• Scaling Challenges: Even fully extensible, Decap CMS may not be suitable for large-scale or enterprise-level projects with complex content requirements. While it can handle small to medium-sized sites effectively, scaling may become challenging as content volume and complexity increase. Developers are needed to implement several tasks, such as registering custom widgets, previews, and editor plugins.

  • Less features: Decap CMS lacks features compared to other popular Gatsby CMSs.

The best Gatsby CMS example: Prismic CMS

Prismic CMS

Prismic CMS simplifies the creation and management of content for static sites, providing developers and marketers with a powerful tool to craft reusable website sections known as Slices. This component-centric approach aligns seamlessly with the needs of developers working on Gatsby static sites.

Prismic CMS pros and cons: 

Prismic CMS pros and cons:


  • Slice Machine: The Slice Machine is a distinctive feature within Prismic CMS that revolutionizes the way developers create and manage content components. It offers a visual interface for building and customizing modular content blocks, known as "slices," that can be seamlessly integrated into Prismic projects. With Slice Machine, developers can efficiently create, preview, and deploy slices, empowering them to rapidly build dynamic and flexible content structures for their websites or applications.

  • RESTful API and a GraphQL API: Prismic CMS uses an API-first strategy, offering both a RESTful API and a GraphQL API. Gatsby SSG can effortlessly fetch data from a variety of sources, including Prismic's APIs.


  • Live previews: Live previews for content changes can be unreliable with Gatsby; consider using Next.js instead for better stability.

  • Complex setup: Setting up can be complex due to the requirement of using two separate plugins: gatsby-source-prismic-graphql and gatsby-source-prismic.

The best Gatsby CMS example: Butter CMS

Butter CMS

Butter CMS serves as an API-based CMS and blogging engine, ideal for powering blogs. When paired with Gatsby, it enables the development of exceptionally fast and SEO-friendly websites (focus on the blogs).

Butter CMS pros and cons:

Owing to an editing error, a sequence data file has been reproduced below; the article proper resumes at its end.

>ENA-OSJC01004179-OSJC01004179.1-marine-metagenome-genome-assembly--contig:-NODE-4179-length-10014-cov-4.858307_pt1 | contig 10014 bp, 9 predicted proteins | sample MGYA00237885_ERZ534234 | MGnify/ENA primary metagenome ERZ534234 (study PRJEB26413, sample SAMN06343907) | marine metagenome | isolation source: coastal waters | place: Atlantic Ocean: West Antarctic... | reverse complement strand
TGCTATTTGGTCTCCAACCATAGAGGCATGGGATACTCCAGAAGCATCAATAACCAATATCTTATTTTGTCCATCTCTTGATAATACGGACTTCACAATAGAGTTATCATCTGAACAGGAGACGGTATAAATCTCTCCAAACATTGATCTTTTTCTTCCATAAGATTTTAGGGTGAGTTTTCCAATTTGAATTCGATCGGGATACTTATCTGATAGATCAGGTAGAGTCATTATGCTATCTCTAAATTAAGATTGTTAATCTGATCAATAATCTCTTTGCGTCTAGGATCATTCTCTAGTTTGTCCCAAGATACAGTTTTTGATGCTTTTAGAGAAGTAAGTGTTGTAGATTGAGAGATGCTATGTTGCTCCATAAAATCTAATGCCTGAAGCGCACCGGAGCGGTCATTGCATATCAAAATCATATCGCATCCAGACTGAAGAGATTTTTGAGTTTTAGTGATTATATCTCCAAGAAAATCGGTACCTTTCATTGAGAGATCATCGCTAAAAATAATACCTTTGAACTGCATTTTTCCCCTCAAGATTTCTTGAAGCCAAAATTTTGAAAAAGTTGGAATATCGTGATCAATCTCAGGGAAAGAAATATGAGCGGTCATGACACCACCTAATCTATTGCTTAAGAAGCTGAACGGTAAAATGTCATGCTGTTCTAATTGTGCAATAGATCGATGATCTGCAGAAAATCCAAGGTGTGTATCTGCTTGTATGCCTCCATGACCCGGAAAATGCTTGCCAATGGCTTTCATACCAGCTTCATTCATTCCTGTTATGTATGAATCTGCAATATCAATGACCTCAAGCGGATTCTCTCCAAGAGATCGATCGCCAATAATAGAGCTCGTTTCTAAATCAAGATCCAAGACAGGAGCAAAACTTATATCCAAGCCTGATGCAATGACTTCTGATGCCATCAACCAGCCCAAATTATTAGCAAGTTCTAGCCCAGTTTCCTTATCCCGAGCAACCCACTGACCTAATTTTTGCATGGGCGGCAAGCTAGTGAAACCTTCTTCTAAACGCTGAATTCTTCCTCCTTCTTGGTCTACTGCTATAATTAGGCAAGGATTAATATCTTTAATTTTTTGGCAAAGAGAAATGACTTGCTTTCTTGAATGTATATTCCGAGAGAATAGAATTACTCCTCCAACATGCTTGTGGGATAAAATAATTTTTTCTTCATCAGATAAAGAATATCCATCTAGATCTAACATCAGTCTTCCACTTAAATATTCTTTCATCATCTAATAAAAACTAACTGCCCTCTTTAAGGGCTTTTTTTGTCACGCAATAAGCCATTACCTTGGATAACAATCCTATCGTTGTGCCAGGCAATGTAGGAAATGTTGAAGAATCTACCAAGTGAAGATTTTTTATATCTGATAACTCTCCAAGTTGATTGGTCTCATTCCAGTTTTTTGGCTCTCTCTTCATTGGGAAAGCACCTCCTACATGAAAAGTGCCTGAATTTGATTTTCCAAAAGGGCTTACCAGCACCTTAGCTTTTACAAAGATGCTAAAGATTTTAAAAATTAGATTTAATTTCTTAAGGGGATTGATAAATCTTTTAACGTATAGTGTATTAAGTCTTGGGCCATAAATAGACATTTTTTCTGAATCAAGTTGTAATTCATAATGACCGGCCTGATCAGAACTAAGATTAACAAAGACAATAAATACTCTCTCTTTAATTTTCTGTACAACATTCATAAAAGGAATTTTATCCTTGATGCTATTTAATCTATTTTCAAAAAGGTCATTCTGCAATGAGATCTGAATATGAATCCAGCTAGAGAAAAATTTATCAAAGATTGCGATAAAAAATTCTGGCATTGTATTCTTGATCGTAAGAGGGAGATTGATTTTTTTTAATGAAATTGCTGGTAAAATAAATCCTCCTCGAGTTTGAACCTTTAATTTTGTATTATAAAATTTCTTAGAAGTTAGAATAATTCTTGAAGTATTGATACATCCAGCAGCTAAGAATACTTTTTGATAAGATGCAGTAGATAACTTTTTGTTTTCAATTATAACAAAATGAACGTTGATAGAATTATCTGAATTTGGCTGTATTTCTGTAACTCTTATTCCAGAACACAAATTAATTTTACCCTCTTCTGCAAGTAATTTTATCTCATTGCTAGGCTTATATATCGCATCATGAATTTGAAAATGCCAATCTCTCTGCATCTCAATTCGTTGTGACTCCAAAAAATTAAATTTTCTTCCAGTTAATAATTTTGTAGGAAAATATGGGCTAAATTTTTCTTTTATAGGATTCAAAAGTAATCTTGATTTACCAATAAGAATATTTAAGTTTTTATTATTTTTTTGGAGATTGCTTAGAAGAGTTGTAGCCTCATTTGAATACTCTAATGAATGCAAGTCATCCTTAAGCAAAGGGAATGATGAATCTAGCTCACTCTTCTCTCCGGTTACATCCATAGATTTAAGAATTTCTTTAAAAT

Butter CMS pros and cons


  • API-Based: Being API-based allows for flexible integration with various platforms and technologies.

  • Easy content management: Butter's WYSIWYG editor facilitates standard text formatting, encompassing features like headings, links, quotes, code, and text alignment. Additionally, it allows users to upload, crop, and resize images, which are then automatically hosted and delivered through a CDN. Moreover, users have the option to directly edit HTML as required.

  • Blogging Engine: Butter CMS is specifically designed for blogging, offering features tailored to the needs of bloggers.

  • SEO-Friendly: Offers features and tools to optimize content for search engines, improving visibility online.


  • No autosave: Even if it offers an awesome WYSIWYG editor, the absence of an autosave feature can be a drawback because it requires users to manually save their work, which can lead to potential loss of unsaved changes if the user forgets to save or experiences a browser crash or interruption

  • UX bugs: Editor options don’t follow the page on scroll which can disrupt the user experience, especially when working with long-form content or documents. It increases the time and effort required for users to access essential editing features, potentially slowing down the content creation process and leading to frustration.

  • Not scalable: As the site grows, it becomes increasingly challenging to manage and update content effectively, leading to potential issues such as content duplication, inconsistency, and difficulty in content discovery. This can result in a degraded user experience, decreased productivity, and increased maintenance overhead for content managers.

The best Gatsby CMS example: Contentstack


Contentstack pros and cons

Contentstack pros and cons


  • API-first Approach: Contentstack follows an API-first approach, allowing developers to access content via RESTful APIs or GraphQL, enabling seamless integration with various platforms and technologies.

  • Modular Content Modeling: Contentstack offers a modular content modeling approach, allowing users to define custom content types, fields, and relationships to suit their specific project requirements.